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Q&A: Jim James on His Solo Debut

On his spiritual new LP, searching for Bob Dylan, and the best way to use drugs

February 28, 2013
Jim James
Jim James in Austin, Texas.
Tim Mosenfelder/Getty Images

Jim James traces the origins of his solo debut, Regions of Light and Sound of God, back to a nasty fall he took off a stage when My Morning Jacket played Iowa City in 2008. "I was miserable," says the MMJ singer, who suffered serious injuries to his torso. "I thought it was the end of my life." While he was laid up, James became obsessed with Gods' Man, an obscure 1929 proto-graphic novel about an artist forced to choose between success and salvation. Over the next few years, he squirreled away an album's worth of songs loosely inspired by the book – heady spiritual musings backed by swirling psychedelic instrumentation. "I'll never be satisfied, 'cause I always want to keep making music," says the singer, settling into an overstuffed couch in his manager's Manhattan office. "It's an endless goal."

When did you tell the other guys in the Jacket that you had a side thing going?
Pretty early into it. We've been really lucky – it's like a healthy open relationship. The more we allow ourselves to do, the better it feels to come back to it. We're hopefully going to record a new Jacket album later this year, in the fall.

You talk a lot about God on this album – are you religious? Or more spiritual?
I call myself a recovering Catholic. I'm very spiritual, but I don't subscribe to any god. To me, God is the place that you go when you're lost outside of your normal thinking self – it's this beautiful experience when you're in love or making love or having a great conversation with somebody that you love.

Jim James Opens Heart to 'A New Life': Song Premiere

What do you think of the role that religion plays in public life?
Well, I think we can all agree that organized religion has done more harm than good. Most organized religion is big business, and that's a very sad and evil thing.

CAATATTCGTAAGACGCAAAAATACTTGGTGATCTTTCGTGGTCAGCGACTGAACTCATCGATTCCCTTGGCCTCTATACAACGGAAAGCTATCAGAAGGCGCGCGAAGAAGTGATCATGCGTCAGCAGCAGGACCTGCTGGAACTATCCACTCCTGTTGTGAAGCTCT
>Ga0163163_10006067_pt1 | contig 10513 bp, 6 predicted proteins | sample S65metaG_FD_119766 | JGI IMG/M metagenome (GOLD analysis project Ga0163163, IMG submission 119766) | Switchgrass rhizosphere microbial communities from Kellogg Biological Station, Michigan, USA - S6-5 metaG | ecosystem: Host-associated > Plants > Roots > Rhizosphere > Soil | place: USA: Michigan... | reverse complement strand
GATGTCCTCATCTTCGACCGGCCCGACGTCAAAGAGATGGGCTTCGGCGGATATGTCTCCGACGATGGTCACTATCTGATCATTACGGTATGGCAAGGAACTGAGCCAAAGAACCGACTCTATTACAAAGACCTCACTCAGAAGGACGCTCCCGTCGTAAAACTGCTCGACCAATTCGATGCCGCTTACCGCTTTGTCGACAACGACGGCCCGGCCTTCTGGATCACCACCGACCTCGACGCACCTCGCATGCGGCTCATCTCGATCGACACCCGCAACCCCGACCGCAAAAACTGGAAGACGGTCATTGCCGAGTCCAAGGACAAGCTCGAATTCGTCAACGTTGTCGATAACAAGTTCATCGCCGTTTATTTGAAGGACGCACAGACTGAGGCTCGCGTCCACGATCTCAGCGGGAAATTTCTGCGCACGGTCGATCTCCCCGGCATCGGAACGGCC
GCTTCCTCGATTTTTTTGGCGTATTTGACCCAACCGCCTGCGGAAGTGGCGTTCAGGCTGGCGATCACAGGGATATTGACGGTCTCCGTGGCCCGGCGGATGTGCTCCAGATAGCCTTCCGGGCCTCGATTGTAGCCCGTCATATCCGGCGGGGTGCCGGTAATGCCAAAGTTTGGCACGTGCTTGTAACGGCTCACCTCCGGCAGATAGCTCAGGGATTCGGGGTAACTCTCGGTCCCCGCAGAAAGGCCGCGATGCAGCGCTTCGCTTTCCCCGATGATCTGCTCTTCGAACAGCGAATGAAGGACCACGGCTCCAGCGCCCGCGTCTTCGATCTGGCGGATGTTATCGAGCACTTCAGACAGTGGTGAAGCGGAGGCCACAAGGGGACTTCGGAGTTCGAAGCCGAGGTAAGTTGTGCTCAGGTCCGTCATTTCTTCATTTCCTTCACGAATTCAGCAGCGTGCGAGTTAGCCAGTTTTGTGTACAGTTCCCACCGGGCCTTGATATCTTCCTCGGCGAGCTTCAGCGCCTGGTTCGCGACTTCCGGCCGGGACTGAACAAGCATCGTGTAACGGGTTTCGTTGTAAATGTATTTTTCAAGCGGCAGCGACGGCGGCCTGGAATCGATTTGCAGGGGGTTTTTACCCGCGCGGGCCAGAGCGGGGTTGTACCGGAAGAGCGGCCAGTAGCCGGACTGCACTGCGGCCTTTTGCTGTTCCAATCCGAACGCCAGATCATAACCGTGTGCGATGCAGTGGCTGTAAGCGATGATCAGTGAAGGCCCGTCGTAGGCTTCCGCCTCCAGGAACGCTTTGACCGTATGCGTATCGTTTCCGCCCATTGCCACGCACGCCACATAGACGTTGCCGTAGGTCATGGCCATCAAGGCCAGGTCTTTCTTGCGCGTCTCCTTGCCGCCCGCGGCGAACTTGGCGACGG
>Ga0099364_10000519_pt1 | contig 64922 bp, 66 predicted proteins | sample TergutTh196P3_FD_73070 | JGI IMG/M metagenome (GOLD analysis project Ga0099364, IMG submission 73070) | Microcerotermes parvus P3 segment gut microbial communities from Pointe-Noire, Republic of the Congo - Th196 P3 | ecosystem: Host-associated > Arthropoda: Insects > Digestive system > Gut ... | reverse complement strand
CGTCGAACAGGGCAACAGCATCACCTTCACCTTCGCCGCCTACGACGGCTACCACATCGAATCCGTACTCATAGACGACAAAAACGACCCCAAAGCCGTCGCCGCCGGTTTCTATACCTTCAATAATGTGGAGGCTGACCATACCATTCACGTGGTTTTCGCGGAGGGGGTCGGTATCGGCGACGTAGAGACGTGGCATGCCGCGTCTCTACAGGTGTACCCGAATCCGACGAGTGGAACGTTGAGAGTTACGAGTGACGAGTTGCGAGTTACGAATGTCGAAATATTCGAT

I did hear you recently converted to the church of Bruce Springsteen.
Yeah, he played Louisville, and it was probably one of my top three concerts ever. It made me feel so great that somebody who's been going for so long still cares, you know? It's refreshing. He doesn't hold his fame like a sword over people's heads or something. It felt like every person in that place was his best friend. I need to get some pointers from him.

Both My Morning Jacket and your new record go to majorly psychedelic places – are drugs part of your process?
I've done my fair share of drugs! But I feel like drugs are a tool – like the way Native Americans used tobacco as this beautiful ceremonial thing, and we turn it into something you fuckin' shove into your mouth every five minutes. We ruin things. And I've been guilty of that in my life. But I think most people could benefit from an acid trip or smoking weed in a beautiful way with somebody that they trust.

You were in I'm Not There, and MMJ have opened for Bob Dylan – ever meet him?
No. We opened for him four times and never met him, never seen him, never smelled him. Never caught a trace of him. I've been lucky to meet so many people I respect, but somebody like Dylan is a mystery. And the mystery is pretty cool.

You sing about being wary of technology on the new song "State of the Art (A.E.I.O.U.)." Do you have a smartphone?
I mean, I use technology just as much as everybody else. But we all jumped right in bed with the Internet. We didn't take time to date or hold hands or kiss. And I think we're going to look back on the Internet as a big mistake. It's like a drug that we're superaddicted to, and we've got this drug in our pocket all the time. It's going to eat up the world.

You've been playing consistently awe-inspiring concerts with the Jacket for more than a decade. Do you have a favorite show you've been to?
I got to see James Brown when I was in high school, when he played on the Belvedere, which is the waterfront in Louisville. It was insane. I mean, talk about melting pot –every person from every walk of life was there, every color of the rainbow, harmoniously enjoying the music.

Would you say it was a life-changing experience?
Well, I was working at Target at the time, and I called in sick so I could go to the show. Then I got filmed break-dancing, and it was on the local news, and then I got fired from Target.

Was it worth it?
Oh, God. Absolutely. I was gonna quit anyway.

This story is from the February 28th, 2013 issue of Rolling Stone.

To read the new issue of Rolling Stone online, plus the entire RS archive: Click Here

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